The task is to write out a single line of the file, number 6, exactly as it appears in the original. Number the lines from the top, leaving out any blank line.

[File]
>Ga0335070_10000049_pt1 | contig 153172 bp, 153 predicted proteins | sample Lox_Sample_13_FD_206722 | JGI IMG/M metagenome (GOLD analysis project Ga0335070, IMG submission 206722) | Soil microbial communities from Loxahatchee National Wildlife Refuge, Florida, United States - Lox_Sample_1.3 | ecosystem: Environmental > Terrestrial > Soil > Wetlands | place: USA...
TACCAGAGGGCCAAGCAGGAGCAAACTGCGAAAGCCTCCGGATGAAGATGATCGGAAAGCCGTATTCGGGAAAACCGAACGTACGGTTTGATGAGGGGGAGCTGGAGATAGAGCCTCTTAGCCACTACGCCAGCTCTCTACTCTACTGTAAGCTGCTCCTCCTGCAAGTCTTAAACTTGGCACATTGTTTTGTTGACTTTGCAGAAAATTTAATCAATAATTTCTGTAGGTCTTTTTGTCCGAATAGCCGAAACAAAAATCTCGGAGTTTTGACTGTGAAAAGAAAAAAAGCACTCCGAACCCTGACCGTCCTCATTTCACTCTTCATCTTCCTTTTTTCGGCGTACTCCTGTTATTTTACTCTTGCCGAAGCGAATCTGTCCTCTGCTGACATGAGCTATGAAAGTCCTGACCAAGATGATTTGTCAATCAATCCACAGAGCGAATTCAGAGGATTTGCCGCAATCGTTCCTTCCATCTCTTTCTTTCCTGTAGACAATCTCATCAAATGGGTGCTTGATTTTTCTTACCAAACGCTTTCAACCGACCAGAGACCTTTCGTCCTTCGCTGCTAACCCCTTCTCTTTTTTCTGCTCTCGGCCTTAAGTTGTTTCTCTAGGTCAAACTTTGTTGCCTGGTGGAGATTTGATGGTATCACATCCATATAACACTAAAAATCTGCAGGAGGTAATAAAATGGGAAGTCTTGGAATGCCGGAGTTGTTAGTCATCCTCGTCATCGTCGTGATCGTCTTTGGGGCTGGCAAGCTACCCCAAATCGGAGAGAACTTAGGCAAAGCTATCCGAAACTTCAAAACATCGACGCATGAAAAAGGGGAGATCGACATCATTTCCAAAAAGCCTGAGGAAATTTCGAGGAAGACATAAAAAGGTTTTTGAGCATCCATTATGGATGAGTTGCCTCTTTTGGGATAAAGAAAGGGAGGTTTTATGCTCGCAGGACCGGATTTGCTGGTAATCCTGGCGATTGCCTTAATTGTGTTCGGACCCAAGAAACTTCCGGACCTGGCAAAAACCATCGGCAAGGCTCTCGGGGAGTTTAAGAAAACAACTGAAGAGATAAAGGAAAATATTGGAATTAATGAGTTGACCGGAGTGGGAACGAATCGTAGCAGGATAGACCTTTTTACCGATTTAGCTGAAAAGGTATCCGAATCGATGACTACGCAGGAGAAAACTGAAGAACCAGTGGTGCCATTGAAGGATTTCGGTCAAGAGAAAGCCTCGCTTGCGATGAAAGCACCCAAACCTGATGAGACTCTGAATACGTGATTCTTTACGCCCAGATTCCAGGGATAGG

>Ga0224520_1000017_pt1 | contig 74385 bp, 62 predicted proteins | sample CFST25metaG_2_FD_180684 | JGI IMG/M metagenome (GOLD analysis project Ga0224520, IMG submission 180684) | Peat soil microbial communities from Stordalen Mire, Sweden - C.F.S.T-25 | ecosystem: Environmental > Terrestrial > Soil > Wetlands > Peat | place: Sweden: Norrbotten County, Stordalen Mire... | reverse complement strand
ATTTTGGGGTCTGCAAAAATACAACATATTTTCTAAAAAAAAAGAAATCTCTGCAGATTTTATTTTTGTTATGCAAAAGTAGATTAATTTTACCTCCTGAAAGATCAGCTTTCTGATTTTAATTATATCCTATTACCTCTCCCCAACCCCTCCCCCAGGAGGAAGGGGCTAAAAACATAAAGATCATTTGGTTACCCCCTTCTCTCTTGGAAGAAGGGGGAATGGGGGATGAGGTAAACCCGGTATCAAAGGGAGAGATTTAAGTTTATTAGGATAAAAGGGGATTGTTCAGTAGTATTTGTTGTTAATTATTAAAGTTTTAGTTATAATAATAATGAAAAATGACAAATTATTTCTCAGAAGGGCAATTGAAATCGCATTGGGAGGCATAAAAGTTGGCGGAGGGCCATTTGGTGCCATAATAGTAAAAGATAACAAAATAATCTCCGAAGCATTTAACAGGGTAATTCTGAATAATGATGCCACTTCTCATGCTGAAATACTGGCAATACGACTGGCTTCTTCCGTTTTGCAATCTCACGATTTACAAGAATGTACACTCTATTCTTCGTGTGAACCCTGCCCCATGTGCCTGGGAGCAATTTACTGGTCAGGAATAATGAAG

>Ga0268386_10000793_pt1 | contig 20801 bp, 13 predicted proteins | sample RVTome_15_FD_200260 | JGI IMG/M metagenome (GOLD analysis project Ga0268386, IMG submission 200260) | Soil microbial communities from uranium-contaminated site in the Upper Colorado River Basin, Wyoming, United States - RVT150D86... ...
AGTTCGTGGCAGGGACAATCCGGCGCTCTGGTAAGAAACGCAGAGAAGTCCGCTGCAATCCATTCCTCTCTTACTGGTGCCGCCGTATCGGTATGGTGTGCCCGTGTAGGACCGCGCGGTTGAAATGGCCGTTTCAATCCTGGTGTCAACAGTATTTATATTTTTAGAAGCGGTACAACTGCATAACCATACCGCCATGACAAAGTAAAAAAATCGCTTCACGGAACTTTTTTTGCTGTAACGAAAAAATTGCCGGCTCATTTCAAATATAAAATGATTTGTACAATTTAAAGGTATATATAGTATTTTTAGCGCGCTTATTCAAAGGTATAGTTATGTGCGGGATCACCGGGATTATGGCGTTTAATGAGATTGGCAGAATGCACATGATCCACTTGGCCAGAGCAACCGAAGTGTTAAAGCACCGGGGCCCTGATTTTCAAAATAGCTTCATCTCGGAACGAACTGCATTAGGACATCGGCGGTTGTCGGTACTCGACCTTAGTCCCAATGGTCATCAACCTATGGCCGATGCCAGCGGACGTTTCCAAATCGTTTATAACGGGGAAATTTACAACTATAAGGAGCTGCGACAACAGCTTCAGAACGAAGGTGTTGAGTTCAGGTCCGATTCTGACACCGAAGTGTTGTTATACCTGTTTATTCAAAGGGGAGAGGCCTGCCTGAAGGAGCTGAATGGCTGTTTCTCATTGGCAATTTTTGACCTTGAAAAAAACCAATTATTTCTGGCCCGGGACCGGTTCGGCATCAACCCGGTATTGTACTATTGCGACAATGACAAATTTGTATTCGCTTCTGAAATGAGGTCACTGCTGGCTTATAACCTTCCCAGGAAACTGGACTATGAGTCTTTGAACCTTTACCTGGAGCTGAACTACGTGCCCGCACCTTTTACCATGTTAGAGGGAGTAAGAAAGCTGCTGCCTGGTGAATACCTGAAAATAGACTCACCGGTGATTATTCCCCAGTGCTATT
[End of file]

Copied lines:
AGTTCGTGGCAGGGACAATCCGGCGCTCTGGTAAGAAACGCAGAGAAGTCCGCTGCAATCCATTCCTCTCTTACTGGTGCCGCCGTATCGGTATGGTGTGCCCGTGTAGGACCGCGCGGTTGAAATGGCCGTTTCAATCCTGGTGTCAACAGTATTTATATTTTTAGAAGCGGTACAACTGCATAACCATACCGCCATGACAAAGTAAAAAAATCGCTTCACGGAACTTTTTTTGCTGTAACGAAAAAATTGCCGGCTCATTTCAAATATAAAATGATTTGTACAATTTAAAGGTATATATAGTATTTTTAGCGCGCTTATTCAAAGGTATAGTTATGTGCGGGATCACCGGGATTATGGCGTTTAATGAGATTGGCAGAATGCACATGATCCACTTGGCCAGAGCAACCGAAGTGTTAAAGCACCGGGGCCCTGATTTTCAAAATAGCTTCATCTCGGAACGAACTGCATTAGGACATCGGCGGTTGTCGGTACTCGACCTTAGTCCCAATGGTCATCAACCTATGGCCGATGCCAGCGGACGTTTCCAAATCGTTTATAACGGGGAAATTTACAACTATAAGGAGCTGCGACAACAGCTTCAGAACGAAGGTGTTGAGTTCAGGTCCGATTCTGACACCGAAGTGTTGTTATACCTGTTTATTCAAAGGGGAGAGGCCTGCCTGAAGGAGCTGAATGGCTGTTTCTCATTGGCAATTTTTGACCTTGAAAAAAACCAATTATTTCTGGCCCGGGACCGGTTCGGCATCAACCCGGTATTGTACTATTGCGACAATGACAAATTTGTATTCGCTTCTGAAATGAGGTCACTGCTGGCTTATAACCTTCCCAGGAAACTGGACTATGAGTCTTTGAACCTTTACCTGGAGCTGAACTACGTGCCCGCACCTTTTACCATGTTAGAGGGAGTAAGAAAGCTGCTGCCTGGTGAATACCTGAAAATAGACTCACCGGTGATTATTCCCCAGTGCTATT